Adams Papers

From John Adams to Samuel B. Malcom, 17 June 1812

Quincy June 17. 1812


I lost no time, in writing to Mr Madison, and [. . .] to all I could Say in your favour inclosed your original Letter which had a frankness a Sort of honesty, and a Species Veri in it, which I was confident <you> would do you no harm. I added an affectionate recommendation of my own. Your Letter has been returned to me, as I requested, with information that the office had been given to another, before my Letter was received. In my Letter I said “I believe there is no reasonable Objection to his Politicks”! This was hazarding Somewhat, because I really did not know your present political opinions. But I Said it upon this Principle, that mere diversity of Sentiments concerning public [Men] or measures ought not invariably, and indeed very rarely to be a Criterion to determine the Selection to public Offices. This is and [has] been invariably my Opinion through my whole Life and if it had been then that of your Brother in Law Hamilton and his implicit Believer Washington, this Country would have been in a very different Situation. But you know the damnable IntTollerance and dispotism of Party.

Now Sir, let me ask you do you know the Politicks of your State? Have you, in your mind the History of it? Have you investigated the Causes of the Surprising and unexampled Support of the Clintons for five and thirty years. Have you considered the Parties of Presbyterians and Episcopalians?of Irish and English? of Germans and both Irish and English. Do you know the Contest between the Familys of De Lancees and Livingstones, between the Livingstons and Schuylers? Between the Livingstons and Clintons, and the Schuylers and Clintons? Do you know that Family Feuds constitute the History of the World?

If you read the public Prints, you must have Seen that Jacky Cracky has not forgotten “The Raggamuffins.” You remember that instead of fighting the Officers who hustled him according to Maxims which he had vapour[. . .] and blu[. . .] he Sent like a Baby to me a whining Sniveling Comp[. . .] of his Priviledge. The ignorant Boy did not know the [. . .] Priviledge nor the Trybunal whose right it was to judge. [. . .] to the House and turned the laugh of the Nation and the [. . .] The continental Laugh was So loud that it has Stunned [. . .] He dreams of it in the night. He raves about it in the day in Congress and out. Poor Fellow; I pity him. Human Nature in his forlorn Situation is always an Object of tender Compassion.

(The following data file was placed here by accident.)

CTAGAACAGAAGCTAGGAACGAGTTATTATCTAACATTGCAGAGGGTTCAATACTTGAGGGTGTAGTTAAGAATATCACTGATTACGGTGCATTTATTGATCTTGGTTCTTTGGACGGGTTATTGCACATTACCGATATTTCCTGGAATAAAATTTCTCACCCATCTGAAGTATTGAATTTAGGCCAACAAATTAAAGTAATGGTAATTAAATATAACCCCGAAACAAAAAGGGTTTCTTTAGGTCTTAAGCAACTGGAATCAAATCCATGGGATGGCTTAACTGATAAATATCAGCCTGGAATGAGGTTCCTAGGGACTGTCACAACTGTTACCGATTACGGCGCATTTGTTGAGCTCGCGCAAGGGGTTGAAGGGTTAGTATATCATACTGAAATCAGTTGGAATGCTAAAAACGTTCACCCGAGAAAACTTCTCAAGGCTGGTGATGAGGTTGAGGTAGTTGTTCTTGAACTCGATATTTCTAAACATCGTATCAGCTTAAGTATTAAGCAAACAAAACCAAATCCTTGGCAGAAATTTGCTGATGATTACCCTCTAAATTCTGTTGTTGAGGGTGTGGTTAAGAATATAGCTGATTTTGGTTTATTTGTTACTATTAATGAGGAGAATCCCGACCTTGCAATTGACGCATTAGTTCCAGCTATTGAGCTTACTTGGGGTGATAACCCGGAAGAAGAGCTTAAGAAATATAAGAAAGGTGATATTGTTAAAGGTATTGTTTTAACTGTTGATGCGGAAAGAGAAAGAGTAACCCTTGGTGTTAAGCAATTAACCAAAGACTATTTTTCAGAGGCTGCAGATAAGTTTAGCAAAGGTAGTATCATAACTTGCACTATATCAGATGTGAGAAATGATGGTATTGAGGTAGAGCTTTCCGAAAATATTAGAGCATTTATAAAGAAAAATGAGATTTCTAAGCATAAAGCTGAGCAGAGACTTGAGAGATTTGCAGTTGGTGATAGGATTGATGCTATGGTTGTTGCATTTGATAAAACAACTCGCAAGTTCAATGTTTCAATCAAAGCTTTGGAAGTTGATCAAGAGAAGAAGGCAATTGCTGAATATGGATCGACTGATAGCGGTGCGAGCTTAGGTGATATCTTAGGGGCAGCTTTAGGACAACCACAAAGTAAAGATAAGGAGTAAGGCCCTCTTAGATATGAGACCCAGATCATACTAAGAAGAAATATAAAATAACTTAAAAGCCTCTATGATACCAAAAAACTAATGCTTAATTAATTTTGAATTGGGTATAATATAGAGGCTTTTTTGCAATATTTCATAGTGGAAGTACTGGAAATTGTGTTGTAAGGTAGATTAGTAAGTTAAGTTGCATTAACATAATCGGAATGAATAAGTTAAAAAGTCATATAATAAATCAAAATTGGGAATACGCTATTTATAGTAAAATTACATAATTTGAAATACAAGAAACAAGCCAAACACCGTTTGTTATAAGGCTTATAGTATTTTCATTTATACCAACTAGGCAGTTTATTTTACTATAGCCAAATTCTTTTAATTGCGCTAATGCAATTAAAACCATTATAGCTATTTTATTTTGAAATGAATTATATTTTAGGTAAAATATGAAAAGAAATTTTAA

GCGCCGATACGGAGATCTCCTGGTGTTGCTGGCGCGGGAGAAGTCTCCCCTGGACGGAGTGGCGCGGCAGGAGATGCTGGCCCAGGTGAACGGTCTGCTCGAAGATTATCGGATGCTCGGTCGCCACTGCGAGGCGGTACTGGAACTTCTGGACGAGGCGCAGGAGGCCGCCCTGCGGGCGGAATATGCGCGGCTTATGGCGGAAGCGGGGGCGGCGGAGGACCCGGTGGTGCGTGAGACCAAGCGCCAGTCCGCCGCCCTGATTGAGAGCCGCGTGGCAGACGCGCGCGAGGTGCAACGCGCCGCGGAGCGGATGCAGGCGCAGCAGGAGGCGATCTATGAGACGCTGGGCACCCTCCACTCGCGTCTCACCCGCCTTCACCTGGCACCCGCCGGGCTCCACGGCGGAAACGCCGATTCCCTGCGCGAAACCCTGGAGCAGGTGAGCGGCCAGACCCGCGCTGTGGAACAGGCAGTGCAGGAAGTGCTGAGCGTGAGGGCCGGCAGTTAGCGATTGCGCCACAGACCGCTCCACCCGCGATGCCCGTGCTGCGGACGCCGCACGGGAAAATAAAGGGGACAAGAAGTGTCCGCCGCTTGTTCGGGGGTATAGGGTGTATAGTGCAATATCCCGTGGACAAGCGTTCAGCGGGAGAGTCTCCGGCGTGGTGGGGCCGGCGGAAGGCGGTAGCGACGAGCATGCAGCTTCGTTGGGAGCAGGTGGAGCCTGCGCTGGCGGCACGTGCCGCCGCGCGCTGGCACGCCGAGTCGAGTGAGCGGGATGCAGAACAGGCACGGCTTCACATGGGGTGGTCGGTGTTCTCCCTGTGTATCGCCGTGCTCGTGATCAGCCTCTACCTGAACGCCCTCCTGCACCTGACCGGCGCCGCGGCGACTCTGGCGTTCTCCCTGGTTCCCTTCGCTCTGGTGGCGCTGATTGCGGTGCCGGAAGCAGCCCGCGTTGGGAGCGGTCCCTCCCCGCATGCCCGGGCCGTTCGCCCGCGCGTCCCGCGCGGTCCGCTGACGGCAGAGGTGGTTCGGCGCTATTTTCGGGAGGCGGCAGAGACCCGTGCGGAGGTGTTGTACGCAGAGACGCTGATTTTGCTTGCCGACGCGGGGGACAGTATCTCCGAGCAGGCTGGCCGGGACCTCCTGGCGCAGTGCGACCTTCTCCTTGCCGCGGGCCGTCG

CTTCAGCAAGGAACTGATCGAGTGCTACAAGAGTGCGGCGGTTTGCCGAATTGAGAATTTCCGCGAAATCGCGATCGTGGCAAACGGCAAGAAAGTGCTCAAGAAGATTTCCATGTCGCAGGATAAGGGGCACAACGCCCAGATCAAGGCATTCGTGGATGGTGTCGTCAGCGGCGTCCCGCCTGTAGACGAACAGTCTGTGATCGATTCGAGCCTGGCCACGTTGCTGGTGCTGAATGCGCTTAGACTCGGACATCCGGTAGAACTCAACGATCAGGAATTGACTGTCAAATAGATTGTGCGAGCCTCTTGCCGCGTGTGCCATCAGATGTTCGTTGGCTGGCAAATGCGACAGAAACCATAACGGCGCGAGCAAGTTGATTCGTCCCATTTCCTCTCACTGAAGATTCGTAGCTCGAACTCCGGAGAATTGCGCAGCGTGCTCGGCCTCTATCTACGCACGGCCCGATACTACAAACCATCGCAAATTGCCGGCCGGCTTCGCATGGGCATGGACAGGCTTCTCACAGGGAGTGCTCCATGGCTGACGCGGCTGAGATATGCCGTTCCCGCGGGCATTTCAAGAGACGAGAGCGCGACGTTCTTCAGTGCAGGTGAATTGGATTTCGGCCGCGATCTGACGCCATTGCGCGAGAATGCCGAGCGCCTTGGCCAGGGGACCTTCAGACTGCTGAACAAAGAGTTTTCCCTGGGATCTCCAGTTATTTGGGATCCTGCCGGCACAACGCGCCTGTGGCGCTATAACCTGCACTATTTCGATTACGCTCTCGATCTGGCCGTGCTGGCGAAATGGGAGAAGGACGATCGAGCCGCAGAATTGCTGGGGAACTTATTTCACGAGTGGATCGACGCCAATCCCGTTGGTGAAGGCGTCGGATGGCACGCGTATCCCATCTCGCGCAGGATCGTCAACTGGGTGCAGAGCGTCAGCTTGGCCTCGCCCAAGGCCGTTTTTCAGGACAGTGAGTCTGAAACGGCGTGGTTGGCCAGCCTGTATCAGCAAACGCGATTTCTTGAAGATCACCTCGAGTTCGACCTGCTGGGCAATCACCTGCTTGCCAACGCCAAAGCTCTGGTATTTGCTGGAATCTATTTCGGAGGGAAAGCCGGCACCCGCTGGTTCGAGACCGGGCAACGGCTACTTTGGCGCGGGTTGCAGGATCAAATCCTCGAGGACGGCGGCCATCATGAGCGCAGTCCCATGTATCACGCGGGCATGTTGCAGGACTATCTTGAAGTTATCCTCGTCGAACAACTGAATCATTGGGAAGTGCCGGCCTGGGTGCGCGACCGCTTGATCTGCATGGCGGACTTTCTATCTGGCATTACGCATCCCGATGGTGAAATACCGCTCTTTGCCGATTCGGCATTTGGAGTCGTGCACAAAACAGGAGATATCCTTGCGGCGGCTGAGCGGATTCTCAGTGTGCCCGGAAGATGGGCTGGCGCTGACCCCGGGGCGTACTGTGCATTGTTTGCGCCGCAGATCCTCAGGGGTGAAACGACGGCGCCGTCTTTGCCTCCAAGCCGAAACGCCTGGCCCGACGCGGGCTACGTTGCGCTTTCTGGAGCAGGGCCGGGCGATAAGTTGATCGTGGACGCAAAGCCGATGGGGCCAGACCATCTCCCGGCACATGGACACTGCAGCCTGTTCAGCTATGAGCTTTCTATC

How far are you from Vander kemp? How far from Col Smith? Who has been appointed Judge in your district?

The Ages of Felton, Ravaillac and Damien have come again. The assassination of Mr Percival in the Lobby of the House of Commons is a lamentable and deplorable Event, notwithstanding his hostility of America. I do not wish the world to be ridded of Percivals by Assassination any more than of Hamilton by duelling. .

We Sincerely grieve with you and Mrs Malcom on the loss of your Children.

I forgot to mention that I wrote to Mr Jefferson as well as Mr Madison on your Subject. But you were a day after the Fair,

I am your Friend and Servant

John Adams


Index Entries